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June 1920


Arch Intern Med (Chic). 1920;25(6):683-692. doi:10.1001/archinte.1920.00090350110008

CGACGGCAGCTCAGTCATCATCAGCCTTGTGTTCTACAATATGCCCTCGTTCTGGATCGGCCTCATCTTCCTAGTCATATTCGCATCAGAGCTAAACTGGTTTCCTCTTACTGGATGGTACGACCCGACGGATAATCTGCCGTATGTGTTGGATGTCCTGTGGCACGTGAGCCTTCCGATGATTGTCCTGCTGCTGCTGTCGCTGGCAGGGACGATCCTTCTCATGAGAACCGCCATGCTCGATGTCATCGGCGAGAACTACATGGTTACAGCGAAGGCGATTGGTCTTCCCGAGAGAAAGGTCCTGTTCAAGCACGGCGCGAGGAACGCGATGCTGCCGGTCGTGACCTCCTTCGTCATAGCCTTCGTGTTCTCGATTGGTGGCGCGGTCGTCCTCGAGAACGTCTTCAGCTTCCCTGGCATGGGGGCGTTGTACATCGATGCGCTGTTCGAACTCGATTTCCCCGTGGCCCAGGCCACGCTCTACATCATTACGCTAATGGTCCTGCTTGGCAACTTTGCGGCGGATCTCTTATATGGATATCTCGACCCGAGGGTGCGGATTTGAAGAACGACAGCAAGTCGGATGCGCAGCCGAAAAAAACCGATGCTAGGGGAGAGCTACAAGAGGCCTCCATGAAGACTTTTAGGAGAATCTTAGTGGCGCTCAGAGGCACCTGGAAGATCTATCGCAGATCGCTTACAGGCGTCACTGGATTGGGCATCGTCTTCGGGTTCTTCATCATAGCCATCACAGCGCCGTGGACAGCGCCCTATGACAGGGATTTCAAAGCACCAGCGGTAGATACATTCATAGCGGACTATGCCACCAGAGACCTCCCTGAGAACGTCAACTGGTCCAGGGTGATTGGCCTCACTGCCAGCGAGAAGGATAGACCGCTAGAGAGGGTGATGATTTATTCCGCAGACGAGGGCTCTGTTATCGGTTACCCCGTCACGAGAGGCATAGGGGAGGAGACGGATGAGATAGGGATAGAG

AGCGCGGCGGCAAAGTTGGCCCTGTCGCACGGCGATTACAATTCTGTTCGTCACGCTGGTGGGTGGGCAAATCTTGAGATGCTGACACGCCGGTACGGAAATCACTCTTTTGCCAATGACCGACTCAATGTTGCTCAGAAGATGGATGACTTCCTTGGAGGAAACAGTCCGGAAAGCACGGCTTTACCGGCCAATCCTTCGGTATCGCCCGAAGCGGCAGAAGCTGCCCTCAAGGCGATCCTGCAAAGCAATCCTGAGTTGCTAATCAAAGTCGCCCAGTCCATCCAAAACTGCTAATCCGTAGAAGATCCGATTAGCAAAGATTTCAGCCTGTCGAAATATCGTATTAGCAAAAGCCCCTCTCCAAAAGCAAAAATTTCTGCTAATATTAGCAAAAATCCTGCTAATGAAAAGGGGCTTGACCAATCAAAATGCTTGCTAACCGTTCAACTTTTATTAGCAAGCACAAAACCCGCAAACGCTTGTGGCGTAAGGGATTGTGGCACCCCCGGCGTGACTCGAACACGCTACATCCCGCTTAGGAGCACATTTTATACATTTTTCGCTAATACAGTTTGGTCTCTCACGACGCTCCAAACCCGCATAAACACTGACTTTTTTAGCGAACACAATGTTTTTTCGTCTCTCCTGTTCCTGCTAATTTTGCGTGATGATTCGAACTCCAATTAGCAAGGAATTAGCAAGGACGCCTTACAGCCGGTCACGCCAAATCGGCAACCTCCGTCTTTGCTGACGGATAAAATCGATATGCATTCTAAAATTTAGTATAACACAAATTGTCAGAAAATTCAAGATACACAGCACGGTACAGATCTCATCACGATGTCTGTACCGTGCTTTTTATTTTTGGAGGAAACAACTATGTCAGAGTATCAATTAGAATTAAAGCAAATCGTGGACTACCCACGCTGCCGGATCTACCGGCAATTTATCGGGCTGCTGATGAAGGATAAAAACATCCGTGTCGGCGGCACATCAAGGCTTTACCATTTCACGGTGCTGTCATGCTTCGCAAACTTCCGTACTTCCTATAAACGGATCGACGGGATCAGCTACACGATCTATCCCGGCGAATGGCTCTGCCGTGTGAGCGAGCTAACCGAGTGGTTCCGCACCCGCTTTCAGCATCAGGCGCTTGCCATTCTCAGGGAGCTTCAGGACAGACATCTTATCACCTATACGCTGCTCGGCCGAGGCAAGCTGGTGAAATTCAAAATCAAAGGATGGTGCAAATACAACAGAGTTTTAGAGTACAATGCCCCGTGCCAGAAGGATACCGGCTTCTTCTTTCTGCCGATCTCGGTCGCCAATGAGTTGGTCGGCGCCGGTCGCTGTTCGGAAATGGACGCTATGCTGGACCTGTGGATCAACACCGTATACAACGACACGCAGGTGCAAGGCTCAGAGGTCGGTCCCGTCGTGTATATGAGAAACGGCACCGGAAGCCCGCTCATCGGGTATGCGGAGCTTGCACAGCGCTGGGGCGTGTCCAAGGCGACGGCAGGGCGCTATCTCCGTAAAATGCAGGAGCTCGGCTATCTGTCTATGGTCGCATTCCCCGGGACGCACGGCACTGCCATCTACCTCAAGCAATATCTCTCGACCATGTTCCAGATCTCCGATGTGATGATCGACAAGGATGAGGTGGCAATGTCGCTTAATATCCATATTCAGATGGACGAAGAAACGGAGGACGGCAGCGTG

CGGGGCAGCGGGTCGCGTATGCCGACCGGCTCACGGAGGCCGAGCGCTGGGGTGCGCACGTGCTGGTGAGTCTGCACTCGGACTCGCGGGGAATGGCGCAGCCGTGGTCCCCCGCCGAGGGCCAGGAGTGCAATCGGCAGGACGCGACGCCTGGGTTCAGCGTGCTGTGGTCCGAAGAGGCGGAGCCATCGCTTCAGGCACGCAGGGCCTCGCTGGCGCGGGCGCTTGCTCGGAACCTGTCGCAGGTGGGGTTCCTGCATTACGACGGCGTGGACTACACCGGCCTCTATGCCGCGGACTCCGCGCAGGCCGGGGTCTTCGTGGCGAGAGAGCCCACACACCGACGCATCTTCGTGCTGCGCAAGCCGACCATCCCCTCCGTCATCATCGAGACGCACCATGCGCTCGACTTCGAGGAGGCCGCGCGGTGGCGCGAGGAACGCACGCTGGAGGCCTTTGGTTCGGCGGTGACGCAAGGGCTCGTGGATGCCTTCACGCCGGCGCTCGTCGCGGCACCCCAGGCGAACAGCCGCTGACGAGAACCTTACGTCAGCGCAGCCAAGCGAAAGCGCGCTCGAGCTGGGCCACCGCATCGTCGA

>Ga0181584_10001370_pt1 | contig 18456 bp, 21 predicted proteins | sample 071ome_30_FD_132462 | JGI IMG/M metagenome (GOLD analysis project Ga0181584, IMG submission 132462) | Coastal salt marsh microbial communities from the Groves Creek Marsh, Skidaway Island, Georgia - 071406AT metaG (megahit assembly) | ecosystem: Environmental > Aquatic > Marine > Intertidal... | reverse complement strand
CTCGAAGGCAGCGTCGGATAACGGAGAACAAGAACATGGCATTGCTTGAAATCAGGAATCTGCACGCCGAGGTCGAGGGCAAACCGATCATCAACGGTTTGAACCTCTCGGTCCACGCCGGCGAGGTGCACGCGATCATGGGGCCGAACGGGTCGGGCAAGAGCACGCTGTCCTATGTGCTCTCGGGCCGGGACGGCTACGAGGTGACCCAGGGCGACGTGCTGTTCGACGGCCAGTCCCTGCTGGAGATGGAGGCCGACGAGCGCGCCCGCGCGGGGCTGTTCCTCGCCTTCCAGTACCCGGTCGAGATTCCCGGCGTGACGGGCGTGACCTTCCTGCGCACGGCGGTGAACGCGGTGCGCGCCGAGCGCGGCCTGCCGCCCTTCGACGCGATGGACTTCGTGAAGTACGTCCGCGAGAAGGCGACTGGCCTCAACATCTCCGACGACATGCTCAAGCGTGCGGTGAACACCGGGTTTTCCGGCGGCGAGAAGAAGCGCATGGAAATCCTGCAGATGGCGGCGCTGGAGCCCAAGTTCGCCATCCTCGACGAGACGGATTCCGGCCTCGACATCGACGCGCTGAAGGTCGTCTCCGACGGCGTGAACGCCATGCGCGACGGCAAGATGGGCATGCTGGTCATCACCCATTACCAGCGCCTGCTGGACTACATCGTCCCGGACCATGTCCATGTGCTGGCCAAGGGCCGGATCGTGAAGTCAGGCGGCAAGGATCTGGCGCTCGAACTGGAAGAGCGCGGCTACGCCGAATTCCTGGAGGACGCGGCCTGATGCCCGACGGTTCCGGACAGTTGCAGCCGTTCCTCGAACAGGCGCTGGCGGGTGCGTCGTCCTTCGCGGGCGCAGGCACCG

Two recent articles containing much speculation and few facts have directed my attention to the necessity for a review of the subject of the electrocardiographic diagnosis of hypertrophy of one or the other ventricle of the heart. The original observations on this subject were that cases in which hypertrophy of the left ventricle might be expected showed a relatively tall R wave in Lead 1, with absence of an S wave in this lead, while Lead 3 shows a relatively small or absent R wave and a deep S wave. In like manner, cases in which hypertrophy of the right ventricle might be expected showed a relatively small R wave in Lead 1 and a deep S, while the S wave was absent in Lead 3 and the R wave relatively tall.1 Einthoven demonstrated the fact that if the actual values of the largest waves of the Q R S

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